I've always really liked peanut butter cookies. When working in Greece, I entered into a bit of a relationship with tahini. Hence the idea to try a cookie variant using tahini and sesame seeds, but aiming at a similar consistency as peanut butter cookies. Little Bit came through after his nap with his kiddy baking book asking to bake, and then after deciding on peanut butter cookies with me, he promptly lost interest (toddler attention spans, anyone?), leaving me free to experiment. Here is the result. Ingredients: 3/4 c tahini 1/2 c butter 1/2 c dark brown sugar 3/4 c light brown sugar 3 tbsp milk 1 tbsp vanilla extract 2 tsp almond extract 1 egg 1 3/4 c flour 3/4 tsp baking powder a pinch of salt 1/2 c sesame seeds (I used toasted sesame seeds, but you could use regular ones too.) 1) Beat together the tahini, butter and sugars until fluffy. Work in wet ingredients. Add dry ingredients gradually. Stir in sesame seeds. 2) Drop by teaspoonfuls onto an ungreased cookie sheet and bake at 190°C for 8 minutes until golden brown. I was really pleased with how these came out and the overall flavour. What I might try next time though is to replace at least some of the brown sugar with honey as tahini and honey is a flavour I really like. Alternatively, adding in some chocolate, either mixing in cacao powder or chocolate chips, might work nicely as a combo. In any case, having the sesame seeds in the cookies worked very nicely, adding a little crunch.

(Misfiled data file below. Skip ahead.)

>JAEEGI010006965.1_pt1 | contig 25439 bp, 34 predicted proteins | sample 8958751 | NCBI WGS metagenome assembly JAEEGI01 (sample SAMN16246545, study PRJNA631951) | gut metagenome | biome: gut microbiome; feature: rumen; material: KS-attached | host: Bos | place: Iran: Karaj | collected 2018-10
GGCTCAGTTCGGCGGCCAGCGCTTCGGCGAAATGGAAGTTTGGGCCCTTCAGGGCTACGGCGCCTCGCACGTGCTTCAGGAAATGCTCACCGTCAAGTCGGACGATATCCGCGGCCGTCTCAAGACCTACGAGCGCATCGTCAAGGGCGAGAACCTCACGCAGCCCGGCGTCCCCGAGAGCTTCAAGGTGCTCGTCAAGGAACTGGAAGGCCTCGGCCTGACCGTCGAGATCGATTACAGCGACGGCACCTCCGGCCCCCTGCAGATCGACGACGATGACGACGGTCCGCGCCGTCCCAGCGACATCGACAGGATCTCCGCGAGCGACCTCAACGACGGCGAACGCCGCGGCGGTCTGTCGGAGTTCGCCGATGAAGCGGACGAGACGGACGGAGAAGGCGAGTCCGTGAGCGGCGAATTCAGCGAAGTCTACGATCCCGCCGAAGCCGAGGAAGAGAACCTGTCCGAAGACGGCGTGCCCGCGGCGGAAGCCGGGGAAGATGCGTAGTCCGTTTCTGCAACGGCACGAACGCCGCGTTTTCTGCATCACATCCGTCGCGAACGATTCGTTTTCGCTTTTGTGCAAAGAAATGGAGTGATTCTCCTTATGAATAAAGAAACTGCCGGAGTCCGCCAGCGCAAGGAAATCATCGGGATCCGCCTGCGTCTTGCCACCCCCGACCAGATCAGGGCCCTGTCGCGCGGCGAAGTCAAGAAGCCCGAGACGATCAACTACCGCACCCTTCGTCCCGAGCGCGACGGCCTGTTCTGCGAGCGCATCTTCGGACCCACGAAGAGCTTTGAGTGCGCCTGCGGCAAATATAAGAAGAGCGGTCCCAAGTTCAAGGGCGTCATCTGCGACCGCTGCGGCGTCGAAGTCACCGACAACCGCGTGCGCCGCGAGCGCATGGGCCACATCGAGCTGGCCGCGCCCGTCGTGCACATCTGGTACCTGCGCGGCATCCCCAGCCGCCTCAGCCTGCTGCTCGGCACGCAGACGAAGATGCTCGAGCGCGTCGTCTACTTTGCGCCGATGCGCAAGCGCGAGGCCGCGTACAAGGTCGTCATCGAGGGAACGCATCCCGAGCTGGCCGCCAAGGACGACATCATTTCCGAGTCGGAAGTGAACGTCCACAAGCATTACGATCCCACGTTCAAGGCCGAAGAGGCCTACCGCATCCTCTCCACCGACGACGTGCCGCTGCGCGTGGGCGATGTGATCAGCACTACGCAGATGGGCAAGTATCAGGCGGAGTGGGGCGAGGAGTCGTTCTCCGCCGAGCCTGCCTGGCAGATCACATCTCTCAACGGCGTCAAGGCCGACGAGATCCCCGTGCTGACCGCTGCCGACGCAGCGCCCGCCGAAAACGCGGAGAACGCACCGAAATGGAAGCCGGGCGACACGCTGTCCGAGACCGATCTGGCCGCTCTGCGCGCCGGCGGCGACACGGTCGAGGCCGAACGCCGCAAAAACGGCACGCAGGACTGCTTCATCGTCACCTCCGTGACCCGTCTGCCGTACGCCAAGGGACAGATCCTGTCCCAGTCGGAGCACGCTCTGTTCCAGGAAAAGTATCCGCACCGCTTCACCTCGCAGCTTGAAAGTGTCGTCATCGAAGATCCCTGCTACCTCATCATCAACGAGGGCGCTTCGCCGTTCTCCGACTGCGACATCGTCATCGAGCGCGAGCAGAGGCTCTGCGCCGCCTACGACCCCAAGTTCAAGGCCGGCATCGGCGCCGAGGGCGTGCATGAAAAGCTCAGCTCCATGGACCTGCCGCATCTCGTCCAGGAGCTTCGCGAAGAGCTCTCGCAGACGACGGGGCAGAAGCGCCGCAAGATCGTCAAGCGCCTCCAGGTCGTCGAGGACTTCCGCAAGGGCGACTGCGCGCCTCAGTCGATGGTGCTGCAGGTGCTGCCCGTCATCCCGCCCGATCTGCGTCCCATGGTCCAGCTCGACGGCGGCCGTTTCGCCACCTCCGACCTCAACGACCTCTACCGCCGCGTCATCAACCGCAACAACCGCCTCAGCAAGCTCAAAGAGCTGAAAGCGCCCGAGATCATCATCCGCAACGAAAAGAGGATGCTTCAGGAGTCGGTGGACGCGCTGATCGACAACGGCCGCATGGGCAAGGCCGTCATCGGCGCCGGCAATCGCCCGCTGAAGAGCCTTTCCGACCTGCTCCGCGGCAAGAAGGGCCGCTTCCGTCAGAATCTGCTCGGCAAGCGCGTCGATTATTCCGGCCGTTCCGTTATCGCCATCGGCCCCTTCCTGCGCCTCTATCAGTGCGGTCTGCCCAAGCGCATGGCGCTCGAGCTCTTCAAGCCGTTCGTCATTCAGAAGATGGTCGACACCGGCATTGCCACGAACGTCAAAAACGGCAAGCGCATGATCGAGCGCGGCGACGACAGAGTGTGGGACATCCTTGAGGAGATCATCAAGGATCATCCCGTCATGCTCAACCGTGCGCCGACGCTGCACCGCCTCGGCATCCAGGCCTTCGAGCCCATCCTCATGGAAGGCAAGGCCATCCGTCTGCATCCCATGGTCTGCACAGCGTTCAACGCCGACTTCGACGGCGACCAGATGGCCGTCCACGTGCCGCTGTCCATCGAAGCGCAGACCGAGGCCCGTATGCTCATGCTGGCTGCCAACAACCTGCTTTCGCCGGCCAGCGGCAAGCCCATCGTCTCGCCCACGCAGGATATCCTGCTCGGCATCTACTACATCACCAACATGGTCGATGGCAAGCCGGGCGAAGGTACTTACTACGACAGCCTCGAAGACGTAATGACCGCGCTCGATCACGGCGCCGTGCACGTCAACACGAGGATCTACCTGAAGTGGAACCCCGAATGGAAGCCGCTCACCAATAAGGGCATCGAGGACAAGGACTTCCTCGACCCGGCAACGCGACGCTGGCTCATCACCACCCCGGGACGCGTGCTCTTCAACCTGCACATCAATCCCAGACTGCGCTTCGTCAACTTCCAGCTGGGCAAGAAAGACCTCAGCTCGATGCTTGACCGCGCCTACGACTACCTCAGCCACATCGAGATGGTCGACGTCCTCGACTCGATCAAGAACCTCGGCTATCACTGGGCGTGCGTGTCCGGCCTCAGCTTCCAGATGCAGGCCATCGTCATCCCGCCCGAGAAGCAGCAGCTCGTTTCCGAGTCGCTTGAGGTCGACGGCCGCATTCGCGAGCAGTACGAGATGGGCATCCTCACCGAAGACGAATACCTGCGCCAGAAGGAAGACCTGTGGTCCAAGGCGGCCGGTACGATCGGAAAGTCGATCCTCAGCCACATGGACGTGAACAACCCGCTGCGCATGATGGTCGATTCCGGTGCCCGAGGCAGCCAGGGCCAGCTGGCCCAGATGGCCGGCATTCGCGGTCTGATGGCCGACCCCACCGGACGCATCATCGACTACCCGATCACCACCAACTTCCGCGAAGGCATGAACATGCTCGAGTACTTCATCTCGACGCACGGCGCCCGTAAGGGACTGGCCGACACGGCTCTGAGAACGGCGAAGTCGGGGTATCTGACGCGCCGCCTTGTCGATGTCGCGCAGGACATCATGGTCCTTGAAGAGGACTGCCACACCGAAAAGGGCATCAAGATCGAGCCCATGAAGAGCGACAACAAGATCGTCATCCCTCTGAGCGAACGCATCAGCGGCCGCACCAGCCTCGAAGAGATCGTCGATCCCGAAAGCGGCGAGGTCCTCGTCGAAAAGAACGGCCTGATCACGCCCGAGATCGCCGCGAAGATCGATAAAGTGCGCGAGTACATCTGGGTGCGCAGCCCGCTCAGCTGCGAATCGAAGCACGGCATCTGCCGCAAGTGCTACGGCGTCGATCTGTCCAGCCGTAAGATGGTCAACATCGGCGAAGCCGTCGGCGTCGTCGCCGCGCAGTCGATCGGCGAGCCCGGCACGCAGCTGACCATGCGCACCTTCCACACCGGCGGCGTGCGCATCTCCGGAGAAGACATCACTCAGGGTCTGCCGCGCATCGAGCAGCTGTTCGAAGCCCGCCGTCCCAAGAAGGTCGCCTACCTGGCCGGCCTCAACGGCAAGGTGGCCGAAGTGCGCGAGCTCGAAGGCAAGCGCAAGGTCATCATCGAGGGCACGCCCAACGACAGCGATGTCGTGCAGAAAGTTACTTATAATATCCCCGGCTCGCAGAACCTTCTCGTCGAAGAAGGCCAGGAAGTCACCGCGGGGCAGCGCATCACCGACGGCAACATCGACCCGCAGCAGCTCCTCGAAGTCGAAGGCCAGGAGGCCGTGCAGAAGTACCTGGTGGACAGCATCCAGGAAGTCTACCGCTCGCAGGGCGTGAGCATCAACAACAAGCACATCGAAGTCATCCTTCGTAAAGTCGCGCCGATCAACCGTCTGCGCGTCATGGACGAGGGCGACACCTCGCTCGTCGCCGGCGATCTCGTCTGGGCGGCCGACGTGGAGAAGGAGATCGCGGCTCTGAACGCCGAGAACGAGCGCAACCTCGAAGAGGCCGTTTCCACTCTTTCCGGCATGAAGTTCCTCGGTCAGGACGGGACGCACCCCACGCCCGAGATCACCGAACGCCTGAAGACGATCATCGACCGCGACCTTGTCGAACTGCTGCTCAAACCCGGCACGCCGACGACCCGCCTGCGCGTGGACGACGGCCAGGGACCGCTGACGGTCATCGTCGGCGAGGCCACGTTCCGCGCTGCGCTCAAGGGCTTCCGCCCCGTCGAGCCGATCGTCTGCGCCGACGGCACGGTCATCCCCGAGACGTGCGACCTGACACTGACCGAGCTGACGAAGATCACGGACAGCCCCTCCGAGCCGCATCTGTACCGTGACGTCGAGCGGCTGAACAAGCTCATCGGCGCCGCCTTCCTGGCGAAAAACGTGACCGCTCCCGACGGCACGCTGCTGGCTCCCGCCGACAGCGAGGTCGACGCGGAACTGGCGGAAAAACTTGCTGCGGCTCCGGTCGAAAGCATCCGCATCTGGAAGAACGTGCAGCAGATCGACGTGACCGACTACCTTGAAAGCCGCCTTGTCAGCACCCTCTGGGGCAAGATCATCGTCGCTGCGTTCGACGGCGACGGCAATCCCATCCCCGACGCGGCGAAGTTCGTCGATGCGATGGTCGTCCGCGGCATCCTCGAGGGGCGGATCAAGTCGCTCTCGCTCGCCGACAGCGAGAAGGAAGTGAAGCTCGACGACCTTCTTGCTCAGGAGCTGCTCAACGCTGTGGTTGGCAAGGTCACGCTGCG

• Maple Walnut Bagels

    temperature - it should be warm, but still cool enough that a (clean) pinky finger dipped in it is comfortable

  • Raspberry Crêpes